Abbot Philip: The Spirituality of Easter

Abbot Philip

From Abbot Philip at Christ in the Desert Monastery in New Mexico:

“Part of the spirituality of Easter is learning to believe in the presence of God in all that happens. All we need do is think of the earlier followers of Jesus who were so discouraged and disheartened when He was crucified. From a human point of view, that was the end. All of the hopes of His followers were dashed and broken. So a challenge of spirituality is to believe that God is always present and always bringing about a good in every situation. We don’t always see the good. Perhaps even often we don’t see the good. Yet we are called to believe.

At the heart of all spirituality is this deep and unfailing belief that God is God, that God is present and that God is involved in all that happens. Immediately this takes us to a different level of belief. Our world today, to an enormous extent, believes that there is nothing after death. So many Christians even believe that now. Jesus is a good figure and a good man, but surely Jesus was not God! Once a Christian no longer believes that Jesus is God, then such a person really can no longer be called a Christian. Such a person may well live in a way that brings him or her to heaven, but in this life there is a huge lack of faith.

How different our lives are when we believe that there is another life after death! In the past, of course, some would say that we Christians use the idea or even the reality of heaven to avoid living the realities of this life! For sure, when we believe that this life is not the whole meaning of human reality, then our understanding of how to live changes incredibly. It is more important to be good than to achieve a lot of money or have a lot of sexual relationships or to have power over others. What matters is living in Jesus Christ, living as He did and trying to love others and serve others. Continue reading “Abbot Philip: The Spirituality of Easter”

Abbot Phillip: Not Hermits, But Communal Creatures

Abbot Phillip
Abbot Phillip

Abbot Phillip writes a weekly notebook from Christ in the Desert monastery in New Mexico. Here’s an excerpt from his recent offering:

More and more I see that an authentic human life has to be centered in this relationship of each person with God. This personal relationship with God always expresses itself in relationships with other people. Even hermits are not so apart from the human condition that their relationship is with God alone. Instead, in our Christian tradition, we always expect hermits to be praying for the world, for the Church and for other people.

Most of us are not hermits. Instead, we live in communities. We live in families or we live in religious communities. And families and religious communities live in a larger society as well. We are all connected in various ways. Often we think that the deepest connections are of our choosing. On the other hand, it is God Himself who has chosen us and who has given us our being, our bodies, our families of origin and who even now is working within us in the depths of our being.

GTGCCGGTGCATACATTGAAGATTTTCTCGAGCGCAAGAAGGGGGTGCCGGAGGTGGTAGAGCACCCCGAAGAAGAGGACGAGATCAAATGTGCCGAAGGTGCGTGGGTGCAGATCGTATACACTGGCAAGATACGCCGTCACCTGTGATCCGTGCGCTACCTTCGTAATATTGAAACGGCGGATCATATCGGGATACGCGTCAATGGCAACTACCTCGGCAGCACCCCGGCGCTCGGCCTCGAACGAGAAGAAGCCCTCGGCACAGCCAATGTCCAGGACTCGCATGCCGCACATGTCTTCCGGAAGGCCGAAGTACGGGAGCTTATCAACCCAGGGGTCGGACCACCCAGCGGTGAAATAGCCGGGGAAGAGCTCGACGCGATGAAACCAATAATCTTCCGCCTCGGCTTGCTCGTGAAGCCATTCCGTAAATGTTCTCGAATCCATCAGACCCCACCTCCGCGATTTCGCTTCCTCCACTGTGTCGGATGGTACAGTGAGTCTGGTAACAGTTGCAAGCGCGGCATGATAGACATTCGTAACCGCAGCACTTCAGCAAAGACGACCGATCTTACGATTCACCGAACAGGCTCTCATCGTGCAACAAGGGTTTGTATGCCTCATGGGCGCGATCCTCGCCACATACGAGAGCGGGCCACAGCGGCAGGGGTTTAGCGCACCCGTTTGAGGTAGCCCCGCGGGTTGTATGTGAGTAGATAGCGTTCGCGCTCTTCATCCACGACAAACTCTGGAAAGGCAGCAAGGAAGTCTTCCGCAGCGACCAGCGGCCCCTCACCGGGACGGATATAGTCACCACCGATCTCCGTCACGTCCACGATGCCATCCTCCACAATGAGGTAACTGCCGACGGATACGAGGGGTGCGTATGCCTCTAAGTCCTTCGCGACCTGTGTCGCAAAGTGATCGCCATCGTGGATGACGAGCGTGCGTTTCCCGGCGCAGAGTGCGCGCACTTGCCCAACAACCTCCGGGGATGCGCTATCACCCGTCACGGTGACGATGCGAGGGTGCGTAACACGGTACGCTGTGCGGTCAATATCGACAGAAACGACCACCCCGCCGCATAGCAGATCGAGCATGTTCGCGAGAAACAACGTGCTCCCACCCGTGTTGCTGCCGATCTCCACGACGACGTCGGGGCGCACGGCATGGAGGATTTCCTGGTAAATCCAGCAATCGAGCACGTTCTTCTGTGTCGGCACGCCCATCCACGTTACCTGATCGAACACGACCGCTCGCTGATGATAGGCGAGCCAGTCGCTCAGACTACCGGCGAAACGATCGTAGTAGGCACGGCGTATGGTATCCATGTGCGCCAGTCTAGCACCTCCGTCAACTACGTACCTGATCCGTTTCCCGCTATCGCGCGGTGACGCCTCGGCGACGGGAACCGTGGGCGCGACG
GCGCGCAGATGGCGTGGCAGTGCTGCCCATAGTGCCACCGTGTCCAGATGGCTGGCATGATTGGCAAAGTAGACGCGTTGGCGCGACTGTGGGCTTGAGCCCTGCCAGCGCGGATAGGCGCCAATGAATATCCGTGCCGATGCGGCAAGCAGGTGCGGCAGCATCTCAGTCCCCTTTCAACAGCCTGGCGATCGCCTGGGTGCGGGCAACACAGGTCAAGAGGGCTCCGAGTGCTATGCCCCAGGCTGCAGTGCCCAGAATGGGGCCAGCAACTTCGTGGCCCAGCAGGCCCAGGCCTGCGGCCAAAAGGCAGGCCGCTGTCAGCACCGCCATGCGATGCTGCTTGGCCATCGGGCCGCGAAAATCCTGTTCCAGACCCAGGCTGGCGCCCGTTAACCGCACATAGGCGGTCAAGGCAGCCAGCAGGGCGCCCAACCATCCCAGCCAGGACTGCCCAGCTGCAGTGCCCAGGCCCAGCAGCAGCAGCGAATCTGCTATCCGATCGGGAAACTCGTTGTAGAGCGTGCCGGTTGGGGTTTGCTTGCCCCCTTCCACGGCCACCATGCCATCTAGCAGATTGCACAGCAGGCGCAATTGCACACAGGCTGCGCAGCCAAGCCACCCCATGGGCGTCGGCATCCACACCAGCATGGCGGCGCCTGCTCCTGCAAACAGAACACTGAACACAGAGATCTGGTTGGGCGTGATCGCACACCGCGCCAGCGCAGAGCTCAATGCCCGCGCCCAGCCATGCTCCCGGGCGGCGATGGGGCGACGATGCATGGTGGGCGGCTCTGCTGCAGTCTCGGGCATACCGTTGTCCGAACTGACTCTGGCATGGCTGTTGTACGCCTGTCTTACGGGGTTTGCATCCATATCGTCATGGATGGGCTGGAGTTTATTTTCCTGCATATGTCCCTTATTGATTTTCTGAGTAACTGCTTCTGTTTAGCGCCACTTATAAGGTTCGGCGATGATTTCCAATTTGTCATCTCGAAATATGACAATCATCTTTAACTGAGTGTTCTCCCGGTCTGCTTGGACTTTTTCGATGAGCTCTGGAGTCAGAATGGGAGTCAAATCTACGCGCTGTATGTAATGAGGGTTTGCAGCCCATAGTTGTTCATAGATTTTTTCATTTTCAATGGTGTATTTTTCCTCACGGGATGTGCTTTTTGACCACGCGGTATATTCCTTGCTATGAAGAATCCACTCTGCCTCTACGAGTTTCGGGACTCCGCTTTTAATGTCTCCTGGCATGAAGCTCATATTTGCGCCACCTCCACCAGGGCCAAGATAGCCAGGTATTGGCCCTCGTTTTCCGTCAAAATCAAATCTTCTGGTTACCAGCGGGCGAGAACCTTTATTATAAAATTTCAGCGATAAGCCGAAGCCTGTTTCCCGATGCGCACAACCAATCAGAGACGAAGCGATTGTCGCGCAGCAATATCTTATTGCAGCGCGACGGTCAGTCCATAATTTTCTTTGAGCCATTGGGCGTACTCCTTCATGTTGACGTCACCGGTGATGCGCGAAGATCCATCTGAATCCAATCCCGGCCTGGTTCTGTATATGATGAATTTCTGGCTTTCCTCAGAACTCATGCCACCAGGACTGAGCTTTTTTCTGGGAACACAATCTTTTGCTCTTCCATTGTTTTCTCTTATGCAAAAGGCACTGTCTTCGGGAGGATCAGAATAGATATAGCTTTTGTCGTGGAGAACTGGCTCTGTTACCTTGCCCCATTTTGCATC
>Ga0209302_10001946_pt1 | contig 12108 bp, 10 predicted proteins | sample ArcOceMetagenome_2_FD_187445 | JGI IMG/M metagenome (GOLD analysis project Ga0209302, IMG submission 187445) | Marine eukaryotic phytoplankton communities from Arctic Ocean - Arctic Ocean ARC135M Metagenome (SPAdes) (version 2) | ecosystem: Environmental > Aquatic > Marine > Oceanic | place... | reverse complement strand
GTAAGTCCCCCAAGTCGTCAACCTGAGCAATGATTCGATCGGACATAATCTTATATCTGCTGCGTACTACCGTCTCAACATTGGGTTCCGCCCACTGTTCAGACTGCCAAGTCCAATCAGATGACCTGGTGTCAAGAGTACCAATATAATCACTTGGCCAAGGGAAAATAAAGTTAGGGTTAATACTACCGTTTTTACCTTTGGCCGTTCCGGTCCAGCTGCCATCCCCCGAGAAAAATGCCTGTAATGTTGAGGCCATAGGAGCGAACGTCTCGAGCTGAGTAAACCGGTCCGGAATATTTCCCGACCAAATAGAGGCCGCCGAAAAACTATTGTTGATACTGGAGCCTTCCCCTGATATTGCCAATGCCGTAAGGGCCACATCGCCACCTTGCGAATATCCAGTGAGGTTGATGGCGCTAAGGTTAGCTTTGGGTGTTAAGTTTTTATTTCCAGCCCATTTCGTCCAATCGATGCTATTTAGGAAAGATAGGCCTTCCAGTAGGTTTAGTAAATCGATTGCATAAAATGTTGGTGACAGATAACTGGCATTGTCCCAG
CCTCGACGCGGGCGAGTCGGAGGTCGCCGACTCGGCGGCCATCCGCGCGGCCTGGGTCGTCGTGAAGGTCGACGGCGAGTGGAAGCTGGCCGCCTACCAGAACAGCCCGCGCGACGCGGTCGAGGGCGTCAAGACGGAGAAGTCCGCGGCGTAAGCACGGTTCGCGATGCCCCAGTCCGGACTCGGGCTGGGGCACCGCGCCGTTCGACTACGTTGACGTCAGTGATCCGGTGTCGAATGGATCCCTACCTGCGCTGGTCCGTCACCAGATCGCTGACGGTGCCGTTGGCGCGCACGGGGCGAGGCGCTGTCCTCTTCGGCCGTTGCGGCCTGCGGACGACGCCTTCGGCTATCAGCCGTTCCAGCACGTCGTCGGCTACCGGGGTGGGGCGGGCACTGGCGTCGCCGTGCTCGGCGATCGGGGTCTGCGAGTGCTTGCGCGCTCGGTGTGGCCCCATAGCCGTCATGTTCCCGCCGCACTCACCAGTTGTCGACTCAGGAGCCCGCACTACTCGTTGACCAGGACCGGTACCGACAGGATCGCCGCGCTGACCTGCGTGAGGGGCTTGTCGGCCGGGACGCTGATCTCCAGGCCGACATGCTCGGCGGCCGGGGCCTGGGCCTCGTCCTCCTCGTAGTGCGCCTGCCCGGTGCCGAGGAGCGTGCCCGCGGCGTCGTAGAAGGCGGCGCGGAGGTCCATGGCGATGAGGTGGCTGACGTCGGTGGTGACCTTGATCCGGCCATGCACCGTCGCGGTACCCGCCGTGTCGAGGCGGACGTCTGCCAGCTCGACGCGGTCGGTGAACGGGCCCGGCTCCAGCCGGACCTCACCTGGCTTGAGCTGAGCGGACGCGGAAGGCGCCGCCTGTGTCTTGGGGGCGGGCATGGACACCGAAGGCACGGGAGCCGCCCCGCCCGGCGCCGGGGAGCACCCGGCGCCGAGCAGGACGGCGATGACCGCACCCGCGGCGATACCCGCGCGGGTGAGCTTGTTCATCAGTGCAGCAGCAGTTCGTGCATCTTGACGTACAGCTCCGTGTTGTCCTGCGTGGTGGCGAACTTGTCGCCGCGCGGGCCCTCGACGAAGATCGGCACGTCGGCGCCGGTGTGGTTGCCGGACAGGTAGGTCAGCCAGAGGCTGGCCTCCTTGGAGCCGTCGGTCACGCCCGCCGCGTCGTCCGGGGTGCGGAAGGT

Jesus almost presume that ti be human is to live in community. In every society there are people, both women and men, who live apart by choice—but most of them are not hermits. They are people who for one reason or another don’t have a bond to another person or to family in which they live.

Does it make any difference? At most levels, not much. No matter whether we live with others or not, we are still called to love everyone and to seek the face of this God who loves us. For me, it is very easy to forget about God and to live just trying to avoid difficulties in my life and in the life of others.

Spending time with God often feels to me like wasting time doing nothing. That is my challenge. Others have other challenges. Even the most active and extroverted person needs to take time along with God now and then. When I do take time with God, it is a very positive experience. I don’t know why I avoid it so much. Don’t think that I avoid God completely. Even on a normal day, without focusing on spending time with God, I probably spend about four hours in community prayer and another hour in lectio or private prayer.

What do I mean by spending time with God? For me, that indicates putting aside the other things that I do, such as correspondence, arranging schedules, being touch with brothers and sisters all over the world, checking on the business affairs of the community.

When I spend time with God, I have to put all of that aside and ignore if anything else is going to happen. Often I go into a room where no one will look for me and sit with the readings for the Mass that day—not trying to accomplish anything with the readings, but just being with God and with His Word. Sometimes I just sit an pray the Jesus Prayer: Lord Jesus Christ, have mercy on me, a sinner. Sometimes I seek to be aware of God’s presence without words. Sometimes such times of being with God are really easy. Other times, it is like doing exercise that I do not like!